Akshaya Patra Foundation
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1st kitchen in London
Akshaya Patra’s first kitchen in London serves 2,000 vegetarian meals to poor students and the homeless
At Kentish Town in northwest London, around 40 poor men queue up for a paper plate of steaming vegetable stew and rice. “It’s a life-saver in this freezing cold,” explains Andrew Moran, 53, one of the group. “A lot of people would starve otherwise.”
No one is aware an Indian charity is funding their meal.
For the past two years, Akshaya Patra Foundation UK/Europe focus has been on fundraising to help pay for 1.6 million midday meals for schoolchildren in India. But the Indian charity has now turned its attention to the poor in Britain.
It has opened its first kitchen in London and started serving 2,000 nutritious vegetarian meals per day for free to students and the homeless. Next, it will expand to schoolchildren, the elderly and hospital patients. Half a million children go to school hungry in the UK, 70,000 of whom live in London.
A 2,000-sqft makeshift kitchen has been carved out of the basement of a building in Holborn where members of the UK charity Food for All make vegetable stew, pasta, and superfood porridge. Akshaya Patra has teamed up with the charity to cook and distribute the food in vans and by rickshaws to three feeding points in London for homeless people, and to SOAS (School of Oriental and African Studies) and LSE (London School of Economics) for poor students.
“Food for All had the manufacturing licences and experience. We will scale it up and make it more organised,” says CEO Bhawani Singh Shekhawat. The philosophy is the same as that used to create mid-day meals but recipes are suited to the local palate. “We don’t offer sambar but it is still ayurvedic, protein-balanced food with no additives and we don’t reheat,” he adds.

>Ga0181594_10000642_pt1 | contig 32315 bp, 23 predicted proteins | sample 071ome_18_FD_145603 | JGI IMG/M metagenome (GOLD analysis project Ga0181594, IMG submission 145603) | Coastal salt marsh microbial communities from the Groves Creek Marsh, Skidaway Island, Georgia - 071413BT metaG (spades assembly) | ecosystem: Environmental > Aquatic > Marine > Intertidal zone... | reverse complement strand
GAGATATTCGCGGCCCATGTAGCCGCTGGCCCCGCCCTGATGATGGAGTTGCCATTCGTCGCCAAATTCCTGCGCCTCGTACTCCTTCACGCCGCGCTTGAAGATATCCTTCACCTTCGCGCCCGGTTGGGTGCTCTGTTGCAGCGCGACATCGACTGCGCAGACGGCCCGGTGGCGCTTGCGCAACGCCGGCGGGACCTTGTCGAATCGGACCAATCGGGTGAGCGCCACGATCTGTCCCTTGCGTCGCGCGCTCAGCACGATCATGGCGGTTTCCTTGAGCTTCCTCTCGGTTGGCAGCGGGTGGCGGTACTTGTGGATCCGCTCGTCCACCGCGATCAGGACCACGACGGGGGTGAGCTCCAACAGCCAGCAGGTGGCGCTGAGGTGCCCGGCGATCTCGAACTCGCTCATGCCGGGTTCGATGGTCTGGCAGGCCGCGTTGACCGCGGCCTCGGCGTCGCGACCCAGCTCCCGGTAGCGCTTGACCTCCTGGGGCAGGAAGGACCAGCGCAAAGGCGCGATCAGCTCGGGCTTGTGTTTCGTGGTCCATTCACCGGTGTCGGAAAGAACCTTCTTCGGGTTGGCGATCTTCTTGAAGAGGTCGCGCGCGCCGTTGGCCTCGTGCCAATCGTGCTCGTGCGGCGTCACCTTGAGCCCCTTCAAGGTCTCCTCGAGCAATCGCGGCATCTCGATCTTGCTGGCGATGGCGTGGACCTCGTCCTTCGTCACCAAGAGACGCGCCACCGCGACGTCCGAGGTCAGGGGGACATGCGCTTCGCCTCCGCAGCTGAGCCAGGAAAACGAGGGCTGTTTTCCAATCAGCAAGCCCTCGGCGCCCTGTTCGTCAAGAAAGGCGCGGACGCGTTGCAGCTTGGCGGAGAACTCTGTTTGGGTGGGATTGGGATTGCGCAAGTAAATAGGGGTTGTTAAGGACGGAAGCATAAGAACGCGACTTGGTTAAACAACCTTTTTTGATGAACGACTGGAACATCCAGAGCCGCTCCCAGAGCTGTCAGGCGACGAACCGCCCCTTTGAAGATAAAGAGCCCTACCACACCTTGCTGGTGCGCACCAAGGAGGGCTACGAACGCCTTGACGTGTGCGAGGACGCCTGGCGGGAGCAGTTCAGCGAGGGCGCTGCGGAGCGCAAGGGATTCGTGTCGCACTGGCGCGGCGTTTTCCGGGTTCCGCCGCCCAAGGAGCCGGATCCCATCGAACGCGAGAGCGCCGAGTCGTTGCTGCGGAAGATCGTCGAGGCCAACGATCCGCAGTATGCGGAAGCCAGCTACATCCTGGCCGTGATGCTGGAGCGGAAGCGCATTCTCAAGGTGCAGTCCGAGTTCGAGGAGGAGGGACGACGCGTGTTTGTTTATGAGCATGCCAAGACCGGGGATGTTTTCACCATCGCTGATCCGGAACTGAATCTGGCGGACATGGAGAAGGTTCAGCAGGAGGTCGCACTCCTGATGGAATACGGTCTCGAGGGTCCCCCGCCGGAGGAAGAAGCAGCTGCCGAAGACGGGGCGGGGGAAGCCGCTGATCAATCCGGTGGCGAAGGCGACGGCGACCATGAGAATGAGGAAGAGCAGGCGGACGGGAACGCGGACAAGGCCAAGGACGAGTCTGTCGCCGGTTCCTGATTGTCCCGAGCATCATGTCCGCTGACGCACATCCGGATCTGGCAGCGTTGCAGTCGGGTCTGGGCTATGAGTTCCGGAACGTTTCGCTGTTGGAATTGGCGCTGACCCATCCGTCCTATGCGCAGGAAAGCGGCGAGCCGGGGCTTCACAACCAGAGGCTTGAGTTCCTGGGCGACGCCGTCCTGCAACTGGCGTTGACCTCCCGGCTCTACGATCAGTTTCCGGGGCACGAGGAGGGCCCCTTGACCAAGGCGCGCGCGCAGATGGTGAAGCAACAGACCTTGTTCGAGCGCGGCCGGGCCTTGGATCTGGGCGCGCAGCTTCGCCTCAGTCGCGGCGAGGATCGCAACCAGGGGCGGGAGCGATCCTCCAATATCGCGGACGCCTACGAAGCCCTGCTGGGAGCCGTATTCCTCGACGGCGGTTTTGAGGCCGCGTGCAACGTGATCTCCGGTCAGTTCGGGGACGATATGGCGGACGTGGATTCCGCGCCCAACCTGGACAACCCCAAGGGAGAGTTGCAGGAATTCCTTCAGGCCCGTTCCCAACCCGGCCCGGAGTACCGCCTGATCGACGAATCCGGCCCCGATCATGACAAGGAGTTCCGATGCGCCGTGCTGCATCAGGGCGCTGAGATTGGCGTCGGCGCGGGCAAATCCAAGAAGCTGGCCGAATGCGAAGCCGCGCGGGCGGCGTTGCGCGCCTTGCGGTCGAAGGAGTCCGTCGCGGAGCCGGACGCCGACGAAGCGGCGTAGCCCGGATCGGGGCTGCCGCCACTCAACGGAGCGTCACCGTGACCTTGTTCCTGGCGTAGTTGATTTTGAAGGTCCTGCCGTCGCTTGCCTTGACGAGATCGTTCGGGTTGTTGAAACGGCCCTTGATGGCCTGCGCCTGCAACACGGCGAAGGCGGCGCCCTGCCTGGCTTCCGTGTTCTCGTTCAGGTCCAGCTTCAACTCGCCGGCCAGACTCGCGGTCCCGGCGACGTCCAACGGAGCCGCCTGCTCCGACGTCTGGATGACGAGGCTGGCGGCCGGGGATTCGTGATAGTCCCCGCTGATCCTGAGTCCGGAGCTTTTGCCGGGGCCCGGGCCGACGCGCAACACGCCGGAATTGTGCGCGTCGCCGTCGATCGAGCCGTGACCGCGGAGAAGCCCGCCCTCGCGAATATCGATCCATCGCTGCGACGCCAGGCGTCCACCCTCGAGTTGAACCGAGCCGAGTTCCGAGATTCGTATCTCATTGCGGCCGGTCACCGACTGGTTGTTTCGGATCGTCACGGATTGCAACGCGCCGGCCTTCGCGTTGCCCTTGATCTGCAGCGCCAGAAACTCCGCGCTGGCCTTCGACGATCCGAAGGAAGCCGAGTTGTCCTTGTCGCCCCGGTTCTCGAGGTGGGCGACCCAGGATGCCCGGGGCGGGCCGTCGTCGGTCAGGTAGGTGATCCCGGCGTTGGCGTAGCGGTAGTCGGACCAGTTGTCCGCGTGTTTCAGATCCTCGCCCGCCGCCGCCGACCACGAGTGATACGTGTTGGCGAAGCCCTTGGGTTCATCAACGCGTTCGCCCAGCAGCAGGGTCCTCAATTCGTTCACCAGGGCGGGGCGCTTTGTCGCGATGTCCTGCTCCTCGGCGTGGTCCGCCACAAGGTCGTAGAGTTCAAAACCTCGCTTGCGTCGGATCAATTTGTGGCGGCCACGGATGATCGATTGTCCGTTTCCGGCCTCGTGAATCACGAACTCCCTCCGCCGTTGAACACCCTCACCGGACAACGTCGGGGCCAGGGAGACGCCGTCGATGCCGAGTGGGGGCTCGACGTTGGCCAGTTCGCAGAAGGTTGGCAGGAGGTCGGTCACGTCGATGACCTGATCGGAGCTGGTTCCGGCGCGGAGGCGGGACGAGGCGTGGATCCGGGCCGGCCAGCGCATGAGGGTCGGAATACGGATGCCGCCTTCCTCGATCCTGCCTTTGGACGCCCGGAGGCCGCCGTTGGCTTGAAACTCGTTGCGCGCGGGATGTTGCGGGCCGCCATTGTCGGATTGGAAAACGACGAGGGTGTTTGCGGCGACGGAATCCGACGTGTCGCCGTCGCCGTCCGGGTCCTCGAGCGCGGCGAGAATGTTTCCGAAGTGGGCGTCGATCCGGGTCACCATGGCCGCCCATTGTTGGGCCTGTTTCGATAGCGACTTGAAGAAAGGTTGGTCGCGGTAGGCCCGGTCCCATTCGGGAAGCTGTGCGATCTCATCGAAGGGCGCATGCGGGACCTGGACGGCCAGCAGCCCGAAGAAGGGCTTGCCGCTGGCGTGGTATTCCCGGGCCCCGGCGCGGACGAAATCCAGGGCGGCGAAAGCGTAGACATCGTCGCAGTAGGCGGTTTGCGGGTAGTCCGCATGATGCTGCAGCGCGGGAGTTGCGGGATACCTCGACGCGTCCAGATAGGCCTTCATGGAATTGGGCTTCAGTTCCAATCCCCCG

Last summer, as a pilot the charity offered meals to 100 schoolchildren at a holiday club at Newham Catholic College. In the UK three million children go hungry during the holidays. “There are families of six living on a food budget of £80 a month who cannot afford to feed their children. Many working parents send their children to these holiday clubs with a bag of crisps. The last meal they had was at 6pm the night before. It is the responsibility of the state but there is a lack of funding,” says Shekhawat.
At the kitchen, Parasuram Das, who founded Food For All and is the head of manufacturing at the Akshaya Patra UK project, is delighted. He had emailed Goldman Sachs the day before, introducing himself as a new bank next door to theirs — except his was a “food bank.” “The next morning they were down here seeing how they could help,” he says. As we speak someone from a building company working on the construction of Goldman Sachs’ new London offices arrives and offers to pay for all the paper plates worth £250 a week and a £35 sack of dal a day.
Das goes around supermarkets each evening collecting wonky vegetables, short-dated products and supermarket surplus which he uses to make dishes. He also receives donations from wholesalers who supply Indian supermarkets in the UK.
The first feeding point is in Kentish Town. Among the waiting group is a retired painter Thomas, 66, who survives on a state pension of £135 per week. “After bills there is not enough money left for food,” he says.
Next we head to SOAS where there is a queue of 50 students. Polish Olga Iskra, 23, says: “I come here most days as I am on a really low budget.” Fellow student, Anthony Krowicki, 22 adds: “The quality of food is amazing and the university canteen is bad and expensive.”
At King’s Cross, a crowd of homeless men is waiting. One man in a black anorak, who has been sleeping rough for 20 years, says: “The food is excellent, they don’t pester me for money and I like the concept of communal eating. This is my only meal of the day.”
Shekhawat says they have already been approached by organisations in Spain and Italy. “They are saying to us, ‘You think it’s just an Indian problem?’ Inequality is a global problem so to classify countries as rich or poor is increasingly irrelevant and far too broad a generalisation.”